The simple elegance of (your) neighbors friendly garden.

Elevated Row Garden, with Self

Hanging Garden of Ichikawa, Chiba, Japan

Stepping Up Cinderblock Garden

I Promised You a Zen Garden

Saturday, November 19th, 2011

Ok, so it isn’t exactly the zen garden that you had in mind.  It is not the beautifully groomed Ryoanji Zen garden in Kyoto, but then again I am not in Kyoto.  I live in Tokyo.  I spend most of my time in Chiba Prefecture which buts up against Tokyo. In fact I can look out my bedroom window and see Chiba prefecture across the river from me.  All this being said, I am constantly challenged to find that beauty, those zen moments without being in the cultural center of Japan.  In fact at times is seems like Chiba is a culturally located out in the boondocks of Japan.

However, this is where I find my zen moments.  They are to be found not in the places that the tourists flock to in the proper seasons.  No, they are those locales that are right there before your very eyes.  They are the areas that you walk through to get from one place to another.  They are the moments between the origin and your destination.  The journey and the moments, in my case photographic images, that allow the zen moments to unfold themselves.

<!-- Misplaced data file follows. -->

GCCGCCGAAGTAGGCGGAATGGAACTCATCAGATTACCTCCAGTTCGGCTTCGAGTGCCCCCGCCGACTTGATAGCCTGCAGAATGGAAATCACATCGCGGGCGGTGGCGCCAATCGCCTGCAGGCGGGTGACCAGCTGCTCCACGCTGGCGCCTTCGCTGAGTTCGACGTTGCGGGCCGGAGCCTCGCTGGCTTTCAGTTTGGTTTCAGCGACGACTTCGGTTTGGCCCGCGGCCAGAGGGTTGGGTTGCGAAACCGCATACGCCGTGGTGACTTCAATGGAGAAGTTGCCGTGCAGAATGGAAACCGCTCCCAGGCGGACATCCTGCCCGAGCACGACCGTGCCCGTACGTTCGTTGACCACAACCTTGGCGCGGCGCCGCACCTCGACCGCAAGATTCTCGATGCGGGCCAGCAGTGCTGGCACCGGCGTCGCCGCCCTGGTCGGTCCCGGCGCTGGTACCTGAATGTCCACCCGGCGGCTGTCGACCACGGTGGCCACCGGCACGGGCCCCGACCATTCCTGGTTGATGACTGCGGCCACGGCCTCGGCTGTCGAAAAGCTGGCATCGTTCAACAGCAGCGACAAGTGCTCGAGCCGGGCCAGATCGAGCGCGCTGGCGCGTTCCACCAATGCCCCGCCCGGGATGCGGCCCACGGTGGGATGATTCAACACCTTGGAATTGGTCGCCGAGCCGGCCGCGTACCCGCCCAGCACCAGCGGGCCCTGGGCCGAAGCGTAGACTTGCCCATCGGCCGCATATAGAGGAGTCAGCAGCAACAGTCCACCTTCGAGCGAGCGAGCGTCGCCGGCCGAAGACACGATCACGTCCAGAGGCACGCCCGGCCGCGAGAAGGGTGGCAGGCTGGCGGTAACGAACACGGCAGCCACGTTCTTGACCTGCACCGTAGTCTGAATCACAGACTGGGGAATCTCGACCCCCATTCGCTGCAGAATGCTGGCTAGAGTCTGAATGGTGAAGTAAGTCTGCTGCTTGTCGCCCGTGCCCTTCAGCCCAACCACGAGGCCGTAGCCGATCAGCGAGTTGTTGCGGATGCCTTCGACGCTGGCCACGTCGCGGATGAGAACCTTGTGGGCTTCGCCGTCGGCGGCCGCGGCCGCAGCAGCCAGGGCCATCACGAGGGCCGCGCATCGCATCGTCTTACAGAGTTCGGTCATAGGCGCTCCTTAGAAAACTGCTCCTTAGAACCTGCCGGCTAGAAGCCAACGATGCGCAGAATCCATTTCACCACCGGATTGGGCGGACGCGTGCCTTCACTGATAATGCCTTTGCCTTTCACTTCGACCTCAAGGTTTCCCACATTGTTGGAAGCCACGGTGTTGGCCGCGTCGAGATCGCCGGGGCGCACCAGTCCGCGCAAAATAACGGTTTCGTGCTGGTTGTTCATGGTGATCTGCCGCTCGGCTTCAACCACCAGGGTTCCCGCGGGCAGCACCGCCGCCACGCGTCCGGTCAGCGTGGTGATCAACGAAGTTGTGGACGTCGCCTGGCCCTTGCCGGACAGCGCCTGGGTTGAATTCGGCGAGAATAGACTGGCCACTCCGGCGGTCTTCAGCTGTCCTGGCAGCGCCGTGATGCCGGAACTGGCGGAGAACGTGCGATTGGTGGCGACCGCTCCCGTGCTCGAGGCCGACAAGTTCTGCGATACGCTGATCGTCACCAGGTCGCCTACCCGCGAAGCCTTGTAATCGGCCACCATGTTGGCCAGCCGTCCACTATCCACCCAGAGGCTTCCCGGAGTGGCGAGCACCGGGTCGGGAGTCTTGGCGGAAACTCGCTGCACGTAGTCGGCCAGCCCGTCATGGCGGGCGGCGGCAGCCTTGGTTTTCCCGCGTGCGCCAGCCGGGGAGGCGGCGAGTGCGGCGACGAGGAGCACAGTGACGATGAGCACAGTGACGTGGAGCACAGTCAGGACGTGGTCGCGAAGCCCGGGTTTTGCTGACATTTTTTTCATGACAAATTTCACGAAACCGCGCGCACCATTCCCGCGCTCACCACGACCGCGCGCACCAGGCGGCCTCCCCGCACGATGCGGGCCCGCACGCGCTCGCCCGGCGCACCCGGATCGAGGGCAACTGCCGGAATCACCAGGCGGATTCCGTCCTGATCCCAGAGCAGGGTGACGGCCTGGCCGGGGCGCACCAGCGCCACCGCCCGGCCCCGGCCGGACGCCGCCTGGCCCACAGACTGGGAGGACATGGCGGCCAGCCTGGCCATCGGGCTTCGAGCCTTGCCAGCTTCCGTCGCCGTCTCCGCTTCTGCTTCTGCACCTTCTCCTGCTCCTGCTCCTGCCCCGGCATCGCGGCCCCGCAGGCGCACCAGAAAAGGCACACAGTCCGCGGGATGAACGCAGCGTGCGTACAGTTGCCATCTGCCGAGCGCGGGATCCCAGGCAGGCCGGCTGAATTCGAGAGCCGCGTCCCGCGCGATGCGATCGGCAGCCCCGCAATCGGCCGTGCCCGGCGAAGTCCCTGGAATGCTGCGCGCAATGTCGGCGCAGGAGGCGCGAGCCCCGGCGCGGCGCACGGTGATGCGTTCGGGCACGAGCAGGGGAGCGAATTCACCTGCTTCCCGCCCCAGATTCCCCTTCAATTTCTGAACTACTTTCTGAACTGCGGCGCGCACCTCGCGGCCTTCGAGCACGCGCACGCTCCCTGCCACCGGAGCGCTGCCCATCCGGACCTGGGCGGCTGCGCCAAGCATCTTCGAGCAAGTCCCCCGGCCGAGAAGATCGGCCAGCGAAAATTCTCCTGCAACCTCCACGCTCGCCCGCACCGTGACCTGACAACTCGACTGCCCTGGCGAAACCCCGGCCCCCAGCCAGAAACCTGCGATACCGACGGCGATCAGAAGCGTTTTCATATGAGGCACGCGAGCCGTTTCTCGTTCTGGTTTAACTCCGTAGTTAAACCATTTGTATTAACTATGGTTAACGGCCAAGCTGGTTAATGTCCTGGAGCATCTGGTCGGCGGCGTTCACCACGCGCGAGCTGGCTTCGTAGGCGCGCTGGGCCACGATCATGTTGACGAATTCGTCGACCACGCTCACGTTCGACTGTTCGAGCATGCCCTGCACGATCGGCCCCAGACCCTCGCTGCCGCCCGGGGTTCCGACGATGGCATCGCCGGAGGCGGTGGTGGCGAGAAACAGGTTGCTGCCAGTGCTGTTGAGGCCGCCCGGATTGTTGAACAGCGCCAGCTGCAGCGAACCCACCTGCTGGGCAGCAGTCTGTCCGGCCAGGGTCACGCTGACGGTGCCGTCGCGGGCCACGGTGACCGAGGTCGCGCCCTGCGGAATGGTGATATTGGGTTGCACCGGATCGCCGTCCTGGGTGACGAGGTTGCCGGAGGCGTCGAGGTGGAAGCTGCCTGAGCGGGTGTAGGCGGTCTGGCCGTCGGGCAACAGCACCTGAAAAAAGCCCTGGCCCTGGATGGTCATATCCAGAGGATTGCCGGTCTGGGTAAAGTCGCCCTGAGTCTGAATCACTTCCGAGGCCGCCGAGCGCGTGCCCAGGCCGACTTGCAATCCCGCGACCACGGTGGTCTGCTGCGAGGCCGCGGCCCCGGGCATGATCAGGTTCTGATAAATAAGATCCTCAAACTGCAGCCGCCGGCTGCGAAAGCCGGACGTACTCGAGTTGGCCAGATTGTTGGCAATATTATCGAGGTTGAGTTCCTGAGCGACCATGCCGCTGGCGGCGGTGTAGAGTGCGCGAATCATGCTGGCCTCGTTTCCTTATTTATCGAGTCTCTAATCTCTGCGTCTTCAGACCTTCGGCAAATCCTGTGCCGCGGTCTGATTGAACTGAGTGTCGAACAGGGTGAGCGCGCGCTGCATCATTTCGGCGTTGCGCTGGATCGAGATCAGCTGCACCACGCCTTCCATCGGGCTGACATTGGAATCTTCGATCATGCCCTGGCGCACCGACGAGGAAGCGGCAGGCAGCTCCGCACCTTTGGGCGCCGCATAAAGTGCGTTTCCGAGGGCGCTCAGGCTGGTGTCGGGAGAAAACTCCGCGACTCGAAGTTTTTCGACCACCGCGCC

I am thankful to The Creator, who has blessed me with my vision.  Not only the vision that allows me to see, but to be able to deeply visualize how we all connect, and disconnect from the world that surrounds us.  I am truly in debt to The Creator that allows me to see beauty even if no one else can.

So here is the Zen Garden I promised you.  It may not be Ryoanji, but then again this one spoke to me in a way that Ryoanji never did.

Succulent Rock Garden Fence

Rabi, My Tiger Stripped Kitty

Monday, November 7th, 2011